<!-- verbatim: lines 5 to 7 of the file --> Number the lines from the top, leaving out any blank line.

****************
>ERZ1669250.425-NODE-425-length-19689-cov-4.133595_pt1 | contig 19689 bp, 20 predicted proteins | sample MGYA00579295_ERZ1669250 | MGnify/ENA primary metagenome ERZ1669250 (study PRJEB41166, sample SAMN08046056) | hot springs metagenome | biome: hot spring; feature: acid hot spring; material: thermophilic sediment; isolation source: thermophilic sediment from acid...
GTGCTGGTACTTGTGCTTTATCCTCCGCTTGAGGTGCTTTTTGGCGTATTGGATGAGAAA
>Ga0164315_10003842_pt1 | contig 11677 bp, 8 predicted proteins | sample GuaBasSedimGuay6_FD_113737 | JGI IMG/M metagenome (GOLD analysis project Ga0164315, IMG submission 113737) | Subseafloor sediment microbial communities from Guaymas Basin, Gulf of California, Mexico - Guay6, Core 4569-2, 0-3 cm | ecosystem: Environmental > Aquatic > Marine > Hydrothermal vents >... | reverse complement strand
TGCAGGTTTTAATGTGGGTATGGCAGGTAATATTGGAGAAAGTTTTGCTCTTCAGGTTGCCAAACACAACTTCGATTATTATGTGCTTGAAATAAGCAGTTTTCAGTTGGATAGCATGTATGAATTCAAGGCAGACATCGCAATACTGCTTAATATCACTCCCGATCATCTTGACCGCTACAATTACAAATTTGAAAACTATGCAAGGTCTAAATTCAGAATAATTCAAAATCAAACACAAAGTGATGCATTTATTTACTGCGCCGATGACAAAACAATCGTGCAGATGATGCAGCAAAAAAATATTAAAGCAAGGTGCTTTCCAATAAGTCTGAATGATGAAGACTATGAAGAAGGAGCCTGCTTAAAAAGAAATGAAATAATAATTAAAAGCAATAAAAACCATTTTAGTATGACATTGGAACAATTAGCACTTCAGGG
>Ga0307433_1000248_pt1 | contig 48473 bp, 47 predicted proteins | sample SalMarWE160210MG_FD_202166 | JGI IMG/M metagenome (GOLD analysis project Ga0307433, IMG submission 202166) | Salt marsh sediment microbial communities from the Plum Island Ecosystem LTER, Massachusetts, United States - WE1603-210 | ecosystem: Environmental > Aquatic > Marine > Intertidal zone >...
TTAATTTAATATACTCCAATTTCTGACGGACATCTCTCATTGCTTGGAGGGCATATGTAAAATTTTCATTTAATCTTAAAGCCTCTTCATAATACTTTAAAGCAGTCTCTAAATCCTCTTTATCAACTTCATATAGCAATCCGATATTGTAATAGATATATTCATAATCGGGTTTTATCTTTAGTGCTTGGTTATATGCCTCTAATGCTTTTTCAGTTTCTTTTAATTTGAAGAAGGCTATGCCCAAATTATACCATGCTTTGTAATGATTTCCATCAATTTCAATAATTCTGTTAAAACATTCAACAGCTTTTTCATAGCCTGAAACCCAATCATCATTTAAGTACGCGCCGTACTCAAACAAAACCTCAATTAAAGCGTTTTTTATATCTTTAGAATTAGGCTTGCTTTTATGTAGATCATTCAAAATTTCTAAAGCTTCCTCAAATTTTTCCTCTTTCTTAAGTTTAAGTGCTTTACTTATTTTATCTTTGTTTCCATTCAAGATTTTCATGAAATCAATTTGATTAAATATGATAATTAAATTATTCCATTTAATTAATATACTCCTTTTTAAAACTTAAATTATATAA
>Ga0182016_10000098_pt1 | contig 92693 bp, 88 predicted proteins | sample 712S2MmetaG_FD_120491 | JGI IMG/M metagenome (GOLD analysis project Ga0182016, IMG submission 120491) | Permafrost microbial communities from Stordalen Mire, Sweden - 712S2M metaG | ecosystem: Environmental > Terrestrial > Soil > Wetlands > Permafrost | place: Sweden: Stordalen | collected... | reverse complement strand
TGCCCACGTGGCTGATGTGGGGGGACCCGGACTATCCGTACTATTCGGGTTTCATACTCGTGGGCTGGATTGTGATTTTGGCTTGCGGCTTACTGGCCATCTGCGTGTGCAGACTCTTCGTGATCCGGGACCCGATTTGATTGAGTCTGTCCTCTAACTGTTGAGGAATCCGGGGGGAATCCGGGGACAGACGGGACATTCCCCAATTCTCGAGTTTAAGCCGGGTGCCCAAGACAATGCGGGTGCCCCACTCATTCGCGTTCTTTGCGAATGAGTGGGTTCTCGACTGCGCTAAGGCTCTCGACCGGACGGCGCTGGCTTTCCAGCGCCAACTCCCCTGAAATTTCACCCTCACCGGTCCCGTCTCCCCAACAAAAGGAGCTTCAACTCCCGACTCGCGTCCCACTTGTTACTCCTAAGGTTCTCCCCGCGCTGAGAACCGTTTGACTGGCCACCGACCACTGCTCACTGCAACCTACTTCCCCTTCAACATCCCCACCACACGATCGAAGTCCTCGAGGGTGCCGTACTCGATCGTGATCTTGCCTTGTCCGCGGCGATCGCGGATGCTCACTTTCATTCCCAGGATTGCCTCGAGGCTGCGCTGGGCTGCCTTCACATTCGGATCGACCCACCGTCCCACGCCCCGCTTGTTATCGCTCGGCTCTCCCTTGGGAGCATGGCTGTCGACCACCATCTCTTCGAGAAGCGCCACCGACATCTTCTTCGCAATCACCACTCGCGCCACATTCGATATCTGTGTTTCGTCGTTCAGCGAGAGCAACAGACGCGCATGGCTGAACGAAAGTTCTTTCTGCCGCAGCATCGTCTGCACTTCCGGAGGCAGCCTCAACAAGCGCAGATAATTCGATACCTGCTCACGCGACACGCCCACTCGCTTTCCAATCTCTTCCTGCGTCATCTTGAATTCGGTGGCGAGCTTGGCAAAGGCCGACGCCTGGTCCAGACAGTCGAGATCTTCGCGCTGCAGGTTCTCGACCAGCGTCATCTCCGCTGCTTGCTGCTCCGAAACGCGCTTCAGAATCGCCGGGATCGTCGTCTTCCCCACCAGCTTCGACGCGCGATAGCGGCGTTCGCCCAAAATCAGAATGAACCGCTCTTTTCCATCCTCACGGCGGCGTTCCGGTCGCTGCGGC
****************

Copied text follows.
>Ga0307433_1000248_pt1 | contig 48473 bp, 47 predicted proteins | sample SalMarWE160210MG_FD_202166 | JGI IMG/M metagenome (GOLD analysis project Ga0307433, IMG submission 202166) | Salt marsh sediment microbial communities from the Plum Island Ecosystem LTER, Massachusetts, United States - WE1603-210 | ecosystem: Environmental > Aquatic > Marine > Intertidal zone >...
TTAATTTAATATACTCCAATTTCTGACGGACATCTCTCATTGCTTGGAGGGCATATGTAAAATTTTCATTTAATCTTAAAGCCTCTTCATAATACTTTAAAGCAGTCTCTAAATCCTCTTTATCAACTTCATATAGCAATCCGATATTGTAATAGATATATTCATAATCGGGTTTTATCTTTAGTGCTTGGTTATATGCCTCTAATGCTTTTTCAGTTTCTTTTAATTTGAAGAAGGCTATGCCCAAATTATACCATGCTTTGTAATGATTTCCATCAATTTCAATAATTCTGTTAAAACATTCAACAGCTTTTTCATAGCCTGAAACCCAATCATCATTTAAGTACGCGCCGTACTCAAACAAAACCTCAATTAAAGCGTTTTTTATATCTTTAGAATTAGGCTTGCTTTTATGTAGATCATTCAAAATTTCTAAAGCTTCCTCAAATTTTTCCTCTTTCTTAAGTTTAAGTGCTTTACTTATTTTATCTTTGTTTCCATTCAAGATTTTCATGAAATCAATTTGATTAAATATGATAATTAAATTATTCCATTTAATTAATATACTCCTTTTTAAAACTTAAATTATATAA
>Ga0182016_10000098_pt1 | contig 92693 bp, 88 predicted proteins | sample 712S2MmetaG_FD_120491 | JGI IMG/M metagenome (GOLD analysis project Ga0182016, IMG submission 120491) | Permafrost microbial communities from Stordalen Mire, Sweden - 712S2M metaG | ecosystem: Environmental > Terrestrial > Soil > Wetlands > Permafrost | place: Sweden: Stordalen | collected... | reverse complement strand